JAPAN – It’s often said that cats are secretly plotting against their human companions – and now, researchers say they may even be using physics to study and know our every move.
According to a new study out of Japan, cats use a combined understanding of ‘cause and effect’ principles and some elements of physics to predict the location of unseen prey based solely on sound.
Researchers believe these skills may be favored by their natural hunting style, as they often hunt in areas of poor visibility.
Researchers from Kyoto University have investigated whether cats could infer the presence of a hidden object to predict its appearance based on auditory stimuli.
The team videotaped all of the responses of thirty cats to different noise-based scenarios.
In a series of tests, an experimenter shook a container and simultaneously produced a rattling sound or no sound at all.
‘Information from the environment is often limited to specific sensory modalities; for instance, a cat may hear but not see a target object,’ the authors described in a paper published to the journal Animal Cognition.
‘When animals perceive incomplete information, they may have to complete the remaining parts from other available clues.’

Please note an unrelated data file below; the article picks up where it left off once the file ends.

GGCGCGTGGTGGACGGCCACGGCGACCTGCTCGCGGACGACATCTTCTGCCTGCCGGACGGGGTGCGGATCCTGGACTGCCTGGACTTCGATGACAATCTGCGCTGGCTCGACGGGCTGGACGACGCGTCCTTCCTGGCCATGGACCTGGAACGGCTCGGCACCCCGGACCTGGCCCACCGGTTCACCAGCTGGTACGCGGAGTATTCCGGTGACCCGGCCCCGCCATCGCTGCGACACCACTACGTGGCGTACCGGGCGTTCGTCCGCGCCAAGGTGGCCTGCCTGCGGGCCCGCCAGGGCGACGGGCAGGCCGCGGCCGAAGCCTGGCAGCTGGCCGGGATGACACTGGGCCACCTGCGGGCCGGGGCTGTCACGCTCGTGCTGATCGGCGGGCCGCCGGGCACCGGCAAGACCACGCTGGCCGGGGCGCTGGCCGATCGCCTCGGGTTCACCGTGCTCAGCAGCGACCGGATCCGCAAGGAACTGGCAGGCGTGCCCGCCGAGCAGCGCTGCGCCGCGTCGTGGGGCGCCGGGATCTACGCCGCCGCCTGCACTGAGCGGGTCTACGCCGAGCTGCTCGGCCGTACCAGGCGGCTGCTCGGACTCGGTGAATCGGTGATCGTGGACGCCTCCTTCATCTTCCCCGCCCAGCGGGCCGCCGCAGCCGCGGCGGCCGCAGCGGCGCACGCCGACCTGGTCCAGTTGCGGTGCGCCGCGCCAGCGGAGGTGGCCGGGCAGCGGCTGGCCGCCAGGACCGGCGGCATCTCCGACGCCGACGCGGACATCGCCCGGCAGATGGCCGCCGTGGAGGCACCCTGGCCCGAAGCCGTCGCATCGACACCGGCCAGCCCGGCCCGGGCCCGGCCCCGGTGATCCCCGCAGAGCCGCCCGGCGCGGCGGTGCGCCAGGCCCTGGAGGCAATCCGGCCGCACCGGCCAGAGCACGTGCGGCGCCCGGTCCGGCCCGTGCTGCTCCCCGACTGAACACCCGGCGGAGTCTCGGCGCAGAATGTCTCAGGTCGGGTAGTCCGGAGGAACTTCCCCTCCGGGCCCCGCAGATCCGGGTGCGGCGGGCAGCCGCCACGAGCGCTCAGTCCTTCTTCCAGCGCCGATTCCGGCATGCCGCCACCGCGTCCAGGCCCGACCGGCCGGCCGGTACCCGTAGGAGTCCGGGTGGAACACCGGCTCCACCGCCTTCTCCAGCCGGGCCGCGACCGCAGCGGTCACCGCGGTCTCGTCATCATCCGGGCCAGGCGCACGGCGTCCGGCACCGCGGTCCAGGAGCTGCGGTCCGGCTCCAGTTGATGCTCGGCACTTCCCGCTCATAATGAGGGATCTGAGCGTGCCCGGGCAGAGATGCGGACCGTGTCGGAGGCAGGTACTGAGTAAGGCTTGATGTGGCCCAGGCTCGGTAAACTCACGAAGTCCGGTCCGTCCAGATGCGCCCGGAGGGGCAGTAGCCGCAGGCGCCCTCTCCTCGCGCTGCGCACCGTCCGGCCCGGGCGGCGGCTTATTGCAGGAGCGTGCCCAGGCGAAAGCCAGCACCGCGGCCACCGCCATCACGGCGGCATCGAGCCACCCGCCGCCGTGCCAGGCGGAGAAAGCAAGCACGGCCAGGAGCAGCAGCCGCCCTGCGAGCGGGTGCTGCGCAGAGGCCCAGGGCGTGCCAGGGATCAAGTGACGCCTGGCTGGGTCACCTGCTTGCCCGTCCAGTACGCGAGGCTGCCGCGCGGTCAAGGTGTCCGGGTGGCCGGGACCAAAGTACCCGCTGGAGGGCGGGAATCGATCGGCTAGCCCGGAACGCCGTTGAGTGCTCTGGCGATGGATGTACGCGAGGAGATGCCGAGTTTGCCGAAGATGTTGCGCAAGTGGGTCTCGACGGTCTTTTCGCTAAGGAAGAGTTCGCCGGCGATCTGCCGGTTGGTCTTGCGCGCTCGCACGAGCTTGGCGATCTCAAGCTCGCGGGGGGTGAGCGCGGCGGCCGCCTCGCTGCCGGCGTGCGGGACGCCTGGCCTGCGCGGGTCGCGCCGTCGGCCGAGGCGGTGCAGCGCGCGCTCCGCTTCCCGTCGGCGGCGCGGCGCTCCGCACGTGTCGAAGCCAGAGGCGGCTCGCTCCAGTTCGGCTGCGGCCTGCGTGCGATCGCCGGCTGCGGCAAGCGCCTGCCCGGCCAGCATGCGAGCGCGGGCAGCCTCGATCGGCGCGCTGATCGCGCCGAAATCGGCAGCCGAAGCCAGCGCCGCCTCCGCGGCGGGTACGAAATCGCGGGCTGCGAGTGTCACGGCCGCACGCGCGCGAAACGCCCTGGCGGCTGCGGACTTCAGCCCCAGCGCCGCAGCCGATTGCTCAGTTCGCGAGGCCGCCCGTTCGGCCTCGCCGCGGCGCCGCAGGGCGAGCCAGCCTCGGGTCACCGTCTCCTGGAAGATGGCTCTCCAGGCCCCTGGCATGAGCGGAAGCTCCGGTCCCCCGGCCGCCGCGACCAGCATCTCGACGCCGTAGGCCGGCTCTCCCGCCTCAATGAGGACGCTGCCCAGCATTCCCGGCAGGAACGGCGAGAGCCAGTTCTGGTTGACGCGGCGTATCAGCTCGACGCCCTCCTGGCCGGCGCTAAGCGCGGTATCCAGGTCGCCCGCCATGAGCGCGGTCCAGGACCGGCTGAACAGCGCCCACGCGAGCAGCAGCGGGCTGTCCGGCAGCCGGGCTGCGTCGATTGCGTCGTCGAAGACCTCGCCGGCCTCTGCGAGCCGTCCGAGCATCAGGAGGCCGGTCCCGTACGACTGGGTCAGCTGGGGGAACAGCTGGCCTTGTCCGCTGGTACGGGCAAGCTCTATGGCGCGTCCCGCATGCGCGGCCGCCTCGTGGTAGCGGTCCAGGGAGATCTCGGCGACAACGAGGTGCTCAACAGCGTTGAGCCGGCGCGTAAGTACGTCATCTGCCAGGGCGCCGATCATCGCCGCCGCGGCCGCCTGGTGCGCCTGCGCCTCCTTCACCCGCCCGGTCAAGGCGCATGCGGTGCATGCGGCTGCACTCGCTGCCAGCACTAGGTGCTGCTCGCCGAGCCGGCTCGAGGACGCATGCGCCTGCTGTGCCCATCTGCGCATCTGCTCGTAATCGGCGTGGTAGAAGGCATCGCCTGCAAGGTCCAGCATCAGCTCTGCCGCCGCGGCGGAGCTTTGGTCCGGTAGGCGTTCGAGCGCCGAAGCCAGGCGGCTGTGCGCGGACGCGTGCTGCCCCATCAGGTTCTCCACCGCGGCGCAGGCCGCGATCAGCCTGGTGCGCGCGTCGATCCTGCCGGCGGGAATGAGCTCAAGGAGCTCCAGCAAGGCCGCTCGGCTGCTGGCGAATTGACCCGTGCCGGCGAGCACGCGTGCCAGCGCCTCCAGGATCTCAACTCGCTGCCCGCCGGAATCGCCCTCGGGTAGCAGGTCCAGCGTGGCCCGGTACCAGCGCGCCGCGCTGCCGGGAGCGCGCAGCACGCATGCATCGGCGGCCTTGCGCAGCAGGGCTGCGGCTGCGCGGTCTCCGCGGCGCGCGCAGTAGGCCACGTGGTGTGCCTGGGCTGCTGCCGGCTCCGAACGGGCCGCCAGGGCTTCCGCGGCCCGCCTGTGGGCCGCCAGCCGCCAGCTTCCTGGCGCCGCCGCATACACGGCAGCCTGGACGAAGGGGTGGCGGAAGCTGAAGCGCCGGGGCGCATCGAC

Sound was used to imply that there was surely an object inside the container, while no sound would suggest it was empty.
Then, the container was turned over to drop an object out, or reveal that there had been nothing inside.
In some cases, the experimental conditions actually lined up with the laws of physics – if there was no sound during the shaking, then no object would fall out of the container, but if there had been a sound, an object would appear.
Other times, however, all of the conditions were incongruent.
This meant that turning the container over after making a rattling sound would not produce an object at all, while the no sound scenario would then lead to something falling out.
When analyzing the responses, the team found that the cats spent a lot more time looking at containers that were accompanied by a noise when shaken.
According to the researchers, this suggests that the cats used an understanding of physical laws to infer whether or not an object would appear.
The cats were also found to simply stare longer at containers in an incongruent setup, suggesting they may have a ‘rudimentary understanding of gravity,’ which was greatly challenged by the conditions of the experiment.
‘Cats use a causal-logical understanding of noise or sounds to predict the appearance of invisible objects,’ stated Saho Takagi, who led the study.
Moving forward, the researchers say future studies have to be done to reveal what exactly happens in a cat’s brain when they hear these auditory signals and to determine how much information is actually extracted from noise.